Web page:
A desperate and largely unknown humanitarian crisis is deteriorating in the Lake Chad Basin region of West Africa, forcing millions of people to flee their homes and leaving millions more in need of humanitarian assistance. Oxfam is providing life-saving support but help is urgently needed to prevent the crisis turning into a catastrophe.
Less than two months ago, Oxfam called on the three largest chocolate companies to do more for the women who grow the cocoa that is used in Oreos, M&Ms and Crunch bars—just to name a few.
We were overwhelmed by the support that consumers gave to this campaign. Over 100,000 people took action to tell the companies to step up and find out how women are being treated in their cocoa supply chains, report on the data, put in place action plans and work with others to address the inequalities that they face. Mars, Mondelez, and Nestle have now agreed to do just that.
Doing the right thing
The reality is that most companies want to do the right thing. Most people working in the food and beverage industry understand that those at the bottom of the supply chain are typically in poverty ridden communities in the developing south and they want to know that sourcing from them improves their livelihoods. But for too long, the industry has relied on cheap labor, poor pricing structures and ineffective verification mechanisms that barely reach below first tier suppliers.
That is why Oxfam launched the Behind the Brands campaign. Companies want to know that consumers care about these issues too, not just NGOs. That is why our campaign relies so heavily on supporters and consumers—they literally give those champions inside the companies that want to do right by the people from whom they source the justification to do so in board rooms and with investors.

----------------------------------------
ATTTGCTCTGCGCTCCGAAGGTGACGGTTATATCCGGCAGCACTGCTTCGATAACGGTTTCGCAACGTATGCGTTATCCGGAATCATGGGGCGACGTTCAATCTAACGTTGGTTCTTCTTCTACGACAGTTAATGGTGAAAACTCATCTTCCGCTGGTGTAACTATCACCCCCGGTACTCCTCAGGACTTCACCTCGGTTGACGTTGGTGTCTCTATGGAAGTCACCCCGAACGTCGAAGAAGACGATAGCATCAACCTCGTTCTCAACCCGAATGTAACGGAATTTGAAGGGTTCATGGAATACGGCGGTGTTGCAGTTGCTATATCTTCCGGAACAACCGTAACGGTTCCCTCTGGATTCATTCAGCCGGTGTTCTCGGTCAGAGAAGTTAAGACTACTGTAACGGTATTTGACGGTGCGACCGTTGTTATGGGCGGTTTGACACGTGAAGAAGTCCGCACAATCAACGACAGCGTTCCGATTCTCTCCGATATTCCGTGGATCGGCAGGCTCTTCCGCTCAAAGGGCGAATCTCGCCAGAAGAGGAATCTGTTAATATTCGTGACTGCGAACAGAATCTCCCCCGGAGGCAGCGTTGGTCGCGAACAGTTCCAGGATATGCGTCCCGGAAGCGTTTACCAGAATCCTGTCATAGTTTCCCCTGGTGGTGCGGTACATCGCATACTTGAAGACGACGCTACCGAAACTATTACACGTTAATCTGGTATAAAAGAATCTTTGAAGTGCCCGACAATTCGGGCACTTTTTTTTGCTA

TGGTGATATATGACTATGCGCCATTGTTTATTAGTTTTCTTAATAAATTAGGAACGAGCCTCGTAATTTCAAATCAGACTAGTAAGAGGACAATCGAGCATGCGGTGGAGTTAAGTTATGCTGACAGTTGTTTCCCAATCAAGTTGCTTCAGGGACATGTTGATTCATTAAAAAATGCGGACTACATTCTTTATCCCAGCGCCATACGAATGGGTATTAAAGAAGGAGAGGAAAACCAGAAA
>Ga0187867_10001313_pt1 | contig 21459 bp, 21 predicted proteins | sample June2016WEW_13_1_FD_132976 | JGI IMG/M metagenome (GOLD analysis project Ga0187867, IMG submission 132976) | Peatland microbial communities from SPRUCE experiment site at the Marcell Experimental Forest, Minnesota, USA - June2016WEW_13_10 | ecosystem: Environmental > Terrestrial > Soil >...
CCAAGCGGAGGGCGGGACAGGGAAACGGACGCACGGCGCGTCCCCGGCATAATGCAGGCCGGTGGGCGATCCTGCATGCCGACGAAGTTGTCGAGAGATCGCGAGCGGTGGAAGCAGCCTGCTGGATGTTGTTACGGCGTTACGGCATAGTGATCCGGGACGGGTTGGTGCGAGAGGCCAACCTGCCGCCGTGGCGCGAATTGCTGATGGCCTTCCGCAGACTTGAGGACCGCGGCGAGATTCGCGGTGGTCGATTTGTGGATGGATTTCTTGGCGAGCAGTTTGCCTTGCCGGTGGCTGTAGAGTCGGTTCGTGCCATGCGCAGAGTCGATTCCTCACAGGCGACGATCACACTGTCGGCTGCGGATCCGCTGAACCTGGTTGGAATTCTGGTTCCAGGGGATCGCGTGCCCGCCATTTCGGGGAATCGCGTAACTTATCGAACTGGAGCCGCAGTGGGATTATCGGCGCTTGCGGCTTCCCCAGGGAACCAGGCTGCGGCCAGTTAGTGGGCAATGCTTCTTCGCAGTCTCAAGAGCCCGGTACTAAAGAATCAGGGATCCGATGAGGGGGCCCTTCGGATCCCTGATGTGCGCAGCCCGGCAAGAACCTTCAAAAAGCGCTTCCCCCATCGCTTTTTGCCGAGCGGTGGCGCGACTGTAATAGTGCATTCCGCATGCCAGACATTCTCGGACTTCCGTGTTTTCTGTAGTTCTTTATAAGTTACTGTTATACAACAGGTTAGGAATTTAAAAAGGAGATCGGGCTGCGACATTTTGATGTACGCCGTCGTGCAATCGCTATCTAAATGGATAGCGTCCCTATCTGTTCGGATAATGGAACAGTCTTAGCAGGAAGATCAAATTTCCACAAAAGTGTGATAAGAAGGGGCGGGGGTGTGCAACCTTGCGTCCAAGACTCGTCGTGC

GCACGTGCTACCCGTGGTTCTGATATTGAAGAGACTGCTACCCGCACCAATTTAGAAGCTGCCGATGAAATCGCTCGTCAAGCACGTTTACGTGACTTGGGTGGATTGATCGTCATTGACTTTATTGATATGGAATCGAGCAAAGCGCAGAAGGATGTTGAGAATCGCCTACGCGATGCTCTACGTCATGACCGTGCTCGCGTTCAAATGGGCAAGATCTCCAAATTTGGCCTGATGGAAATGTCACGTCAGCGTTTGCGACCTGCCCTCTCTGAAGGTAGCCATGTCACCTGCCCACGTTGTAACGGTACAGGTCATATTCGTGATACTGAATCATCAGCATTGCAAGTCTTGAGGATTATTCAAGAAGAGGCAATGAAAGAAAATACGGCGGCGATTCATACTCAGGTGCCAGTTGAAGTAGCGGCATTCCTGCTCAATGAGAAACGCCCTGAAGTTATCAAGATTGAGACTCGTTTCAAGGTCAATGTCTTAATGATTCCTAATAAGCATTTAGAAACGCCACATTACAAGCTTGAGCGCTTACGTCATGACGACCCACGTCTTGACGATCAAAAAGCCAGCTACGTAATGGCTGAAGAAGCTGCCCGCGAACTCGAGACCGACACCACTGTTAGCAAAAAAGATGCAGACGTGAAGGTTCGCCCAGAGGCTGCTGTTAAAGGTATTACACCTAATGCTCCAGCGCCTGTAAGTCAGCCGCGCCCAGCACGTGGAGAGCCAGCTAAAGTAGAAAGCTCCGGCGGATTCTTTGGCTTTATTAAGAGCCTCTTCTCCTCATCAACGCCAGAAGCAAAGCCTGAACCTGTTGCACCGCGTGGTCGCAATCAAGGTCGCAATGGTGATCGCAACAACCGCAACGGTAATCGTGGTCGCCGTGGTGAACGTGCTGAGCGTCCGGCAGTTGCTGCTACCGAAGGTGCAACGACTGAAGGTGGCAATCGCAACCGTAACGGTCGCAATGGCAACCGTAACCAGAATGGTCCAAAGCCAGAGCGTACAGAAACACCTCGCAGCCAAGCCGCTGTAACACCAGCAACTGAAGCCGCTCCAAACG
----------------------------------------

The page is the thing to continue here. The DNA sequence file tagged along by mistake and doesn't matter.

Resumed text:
The cocoa campaign is just the first action in our Behind the Brands campaign, we’ll be launching more and we’ll need this kind of response and maybe even more to hold other companies accountable.
Levelling the playing field
Women have the potential to be successful cocoa farmers and workers but they aren’t playing on the same field as men. All cocoa farmers have it tough - typically making less than $2 a day - but women have even more hurdles; they lack access to training, credit and inputs, so naturally their yields are typically lower. They are less likely to be members of cooperatives and thus receive the benefits of membership.
Once companies understand the barriers facing women cocoa farmers and workers they can begin to address these issues. And the good news is that this is a win-win solution for women and chocolate companies because cocoa yields are in demand!
If companies can help women to be more successful farmers and workers then yields will increase and food security will as well.
Mars, Mondelez and Nestle are taking the first steps to commit to the empowerment of women and to find out how women are being treated in their supply chains. They have committed to signing on to the UN Global Compact’s Women’s Empowerment Principles within a month’s time. They have agreed to publish the data from first stage impact assessments in a one year’s time and publish concrete action plans to address the issues.
Oxfam will make sure that these companies stick to their promises but we can’t do it without consumers and supporters. We’ll put out progress reports so consumers and supporters can keep track and hold Mars, Mondelez and Nestle to their word.
So stay tuned to learn more about what companies will do for women cocoa farmers and workers - then we can all feel good about eating the chocolate brands that we love.
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Press release: Mondelēz International agrees to address women’s inequality in chocolate production (23 April 2013)